Which Supplement Is Better For You?

Whey Protein

Protein is essential for muscle growth but should you take whey or amino acids?

Whey protein is the most popular supplement in the market.

If you want to be sure, do a quick Google keyword search. “Whey Protein” comes out higher than any other supplement.

Why is whey protein so popular? There are many reasons.

For one, protein is an important macronutrient for enhancing recovery and repair of damaged muscle tissue.

Two, whey protein has the highest Protein Efficiency Rating or PER of any protein source.

A high PER score is indicative of the quality of the protein.

Three, whey protein is the fastest protein to digest. Studies have shown that whey protein is assimilated by the body within 30 minutes of ingestion.

Finally, whey protein does not contain protein alone. There are brands that include other ingredients such as creatine, glutamine and amino acids.

Of these amino acids are of greatest relevance because these are the building blocks of protein.

When protein is consumed, it releases amino acids. So why do whey protein supplements still contain amino acids?

There are 100 amino acids found in nature but humans use only 20 of them. These are categorised as essential amino acids and non-essential amino acids.

Essential amino acids are those that the body cannot synthesise on its own and must obtain from food sources or supplemental form.

Non-essential amino acids are those which can be produced in combination with other amino acids and substances.

Amino acids perform specific functions such as:

  • Produce hormones to regulate metabolism;
  • Produce anti-bodies needed by the immune system to protect the body;
  • Produce hemoglobin to help transport oxygen to vital organs;
  • Transport proteins and other substances to specific organs.

There are brands of whey protein that carry these 20 amino acids in their formula.

If you read the labels carefully, the proportions or content of these amino acids may vary.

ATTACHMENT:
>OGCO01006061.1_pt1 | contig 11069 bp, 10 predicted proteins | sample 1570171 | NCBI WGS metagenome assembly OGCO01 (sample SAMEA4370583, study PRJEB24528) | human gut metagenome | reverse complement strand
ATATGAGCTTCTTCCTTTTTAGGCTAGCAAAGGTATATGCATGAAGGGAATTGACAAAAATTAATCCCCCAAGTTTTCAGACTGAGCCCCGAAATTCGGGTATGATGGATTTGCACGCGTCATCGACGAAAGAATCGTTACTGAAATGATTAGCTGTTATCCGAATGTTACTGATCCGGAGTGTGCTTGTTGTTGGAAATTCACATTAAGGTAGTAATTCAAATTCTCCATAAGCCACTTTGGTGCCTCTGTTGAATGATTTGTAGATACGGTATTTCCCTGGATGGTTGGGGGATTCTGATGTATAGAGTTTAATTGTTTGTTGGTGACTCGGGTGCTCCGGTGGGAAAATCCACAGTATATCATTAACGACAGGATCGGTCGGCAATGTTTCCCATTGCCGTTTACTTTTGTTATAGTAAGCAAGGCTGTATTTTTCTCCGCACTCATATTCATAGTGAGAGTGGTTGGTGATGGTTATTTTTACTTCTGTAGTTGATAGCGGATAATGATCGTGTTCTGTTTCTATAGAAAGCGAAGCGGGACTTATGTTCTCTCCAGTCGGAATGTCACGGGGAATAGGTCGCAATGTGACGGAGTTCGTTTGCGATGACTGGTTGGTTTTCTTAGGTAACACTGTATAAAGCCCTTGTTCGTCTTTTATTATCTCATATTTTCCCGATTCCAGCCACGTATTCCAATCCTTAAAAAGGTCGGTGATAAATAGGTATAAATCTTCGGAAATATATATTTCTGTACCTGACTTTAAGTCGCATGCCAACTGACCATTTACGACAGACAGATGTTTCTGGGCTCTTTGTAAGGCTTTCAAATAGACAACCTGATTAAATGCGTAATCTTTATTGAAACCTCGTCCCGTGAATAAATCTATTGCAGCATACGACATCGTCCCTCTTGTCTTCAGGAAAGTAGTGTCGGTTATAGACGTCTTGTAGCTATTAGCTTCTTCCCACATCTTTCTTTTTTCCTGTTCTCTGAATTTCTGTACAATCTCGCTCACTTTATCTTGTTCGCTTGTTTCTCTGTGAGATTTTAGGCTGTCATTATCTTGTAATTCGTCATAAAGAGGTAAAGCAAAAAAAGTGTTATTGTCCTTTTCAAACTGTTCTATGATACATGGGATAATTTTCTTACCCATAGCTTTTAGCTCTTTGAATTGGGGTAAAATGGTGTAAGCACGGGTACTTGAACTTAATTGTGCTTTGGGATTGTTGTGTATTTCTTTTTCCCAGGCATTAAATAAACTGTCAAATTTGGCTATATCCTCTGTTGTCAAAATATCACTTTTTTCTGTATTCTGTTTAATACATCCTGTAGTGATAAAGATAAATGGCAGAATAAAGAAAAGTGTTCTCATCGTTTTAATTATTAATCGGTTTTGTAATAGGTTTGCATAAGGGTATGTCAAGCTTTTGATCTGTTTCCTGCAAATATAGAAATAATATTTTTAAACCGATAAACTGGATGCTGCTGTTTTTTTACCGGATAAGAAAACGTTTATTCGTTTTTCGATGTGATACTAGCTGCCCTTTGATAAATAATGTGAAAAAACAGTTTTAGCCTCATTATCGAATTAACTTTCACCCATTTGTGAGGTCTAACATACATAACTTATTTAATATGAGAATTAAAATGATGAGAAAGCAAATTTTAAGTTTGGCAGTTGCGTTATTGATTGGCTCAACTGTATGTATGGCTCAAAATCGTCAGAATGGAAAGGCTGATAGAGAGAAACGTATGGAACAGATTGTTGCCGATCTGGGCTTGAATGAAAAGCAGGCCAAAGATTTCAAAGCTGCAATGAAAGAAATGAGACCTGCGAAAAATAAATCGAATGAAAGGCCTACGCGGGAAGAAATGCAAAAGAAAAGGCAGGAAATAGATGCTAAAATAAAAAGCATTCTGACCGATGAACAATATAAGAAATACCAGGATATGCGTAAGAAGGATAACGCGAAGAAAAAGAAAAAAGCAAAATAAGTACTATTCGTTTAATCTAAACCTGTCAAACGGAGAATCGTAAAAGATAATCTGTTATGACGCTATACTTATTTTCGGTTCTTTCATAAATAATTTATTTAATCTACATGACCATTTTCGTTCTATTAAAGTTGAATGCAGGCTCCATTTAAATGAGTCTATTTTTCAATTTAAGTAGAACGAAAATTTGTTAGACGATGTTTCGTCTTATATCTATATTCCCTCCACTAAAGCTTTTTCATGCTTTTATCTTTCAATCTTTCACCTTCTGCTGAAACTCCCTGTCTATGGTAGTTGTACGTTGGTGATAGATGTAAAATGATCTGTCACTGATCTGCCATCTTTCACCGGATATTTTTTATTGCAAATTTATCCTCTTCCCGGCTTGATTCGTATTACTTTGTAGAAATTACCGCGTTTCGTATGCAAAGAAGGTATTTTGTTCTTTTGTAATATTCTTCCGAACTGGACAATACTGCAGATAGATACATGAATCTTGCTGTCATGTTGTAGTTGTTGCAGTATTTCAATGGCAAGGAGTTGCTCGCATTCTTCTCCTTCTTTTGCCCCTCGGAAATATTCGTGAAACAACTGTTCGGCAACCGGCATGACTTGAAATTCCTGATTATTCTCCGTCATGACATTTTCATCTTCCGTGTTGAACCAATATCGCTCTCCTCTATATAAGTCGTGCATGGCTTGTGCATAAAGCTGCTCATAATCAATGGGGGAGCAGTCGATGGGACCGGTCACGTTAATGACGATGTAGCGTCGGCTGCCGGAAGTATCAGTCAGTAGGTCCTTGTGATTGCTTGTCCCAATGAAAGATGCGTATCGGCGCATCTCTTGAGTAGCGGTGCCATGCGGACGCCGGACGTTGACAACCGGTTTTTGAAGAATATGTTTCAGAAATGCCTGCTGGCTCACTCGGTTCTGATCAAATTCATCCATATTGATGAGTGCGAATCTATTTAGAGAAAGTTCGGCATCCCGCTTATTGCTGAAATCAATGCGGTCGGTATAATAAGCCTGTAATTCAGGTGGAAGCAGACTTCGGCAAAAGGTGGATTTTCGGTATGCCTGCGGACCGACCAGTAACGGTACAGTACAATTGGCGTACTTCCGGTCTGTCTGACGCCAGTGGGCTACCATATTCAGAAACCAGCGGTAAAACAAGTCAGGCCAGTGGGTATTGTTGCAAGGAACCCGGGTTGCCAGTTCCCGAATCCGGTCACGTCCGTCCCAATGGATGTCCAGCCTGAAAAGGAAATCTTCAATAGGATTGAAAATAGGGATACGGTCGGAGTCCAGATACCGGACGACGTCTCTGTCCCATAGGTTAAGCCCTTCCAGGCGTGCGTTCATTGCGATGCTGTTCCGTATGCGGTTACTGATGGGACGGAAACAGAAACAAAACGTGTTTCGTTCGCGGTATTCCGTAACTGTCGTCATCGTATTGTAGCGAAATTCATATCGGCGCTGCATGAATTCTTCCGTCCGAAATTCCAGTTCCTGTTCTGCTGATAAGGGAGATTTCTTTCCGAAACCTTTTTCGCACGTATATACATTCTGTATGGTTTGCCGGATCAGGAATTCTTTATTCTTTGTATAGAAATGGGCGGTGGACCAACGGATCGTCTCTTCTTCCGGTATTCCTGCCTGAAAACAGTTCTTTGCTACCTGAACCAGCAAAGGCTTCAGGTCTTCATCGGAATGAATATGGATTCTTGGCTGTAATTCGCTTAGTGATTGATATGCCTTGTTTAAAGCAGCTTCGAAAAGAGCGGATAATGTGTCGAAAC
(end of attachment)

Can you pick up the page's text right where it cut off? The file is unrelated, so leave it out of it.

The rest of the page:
So why shouldn’t you just supplement with amino acids rather than buy whey protein if amino acids are the building blocks of protein anyway?

Are you better off with an amino acid supplement or whey protein?

In a study conducted in 2008 by a group of protein researchers led by Aarsland A. Wolfe, they tested the increase in protein synthesis of 15 grams regulated whey protein supplement, 7 grams essential amino acids and 8 grams non- essential amino acids over the course of 3.5 hours.

The purpose of the study was to find out if simply ingesting essential amino acids would result in the same level of protein synthesis as whey protein.

The result of the study showed there was no change in protein synthesis with the non-essential amino acids.

Protein

Get your whey protein in within 30 mins of a workout to fuel growth and repair of muscles

There was a slight improvement with the test group that took the essential amino acids but there was a significant increase with the subjects who took whey protein.

The conclusion of Mr. Wolfe’s group was the increase in protein synthesis in whey protein was not directly the result of amino acids but of other ingredients in the formula.

Based on the study alone, you may be better off buying a whey supplement brand that contains all 20 amino acids.

It may give you other benefits that amino acids when taken on its own cannot.

Keep in mind that the primary objective of whey protein is to get protein into your muscles as fast as possible after training to jump start the recovery process.

It is first and foremost a supplement intended to help you attain your daily baseline macronutrient requirement for protein.

Whey protein is convenient, easily digested and affordable. You can also benefit from the other ingredients listed in the formula.

Some brands of whey protein contain casein which takes longer to digest and provides your body with a more steady supply of amino acids.

There are also whey protein brands that are blended with other types of protein to give you a more varied amino acid profile.

In the end, your decision will come down to your budget and fitness goals.

If you have the budget to accommodate amino acids then by all means, go for it!

Just remember to follow the directions on the label and to keep track of your performance as well as changes in your health.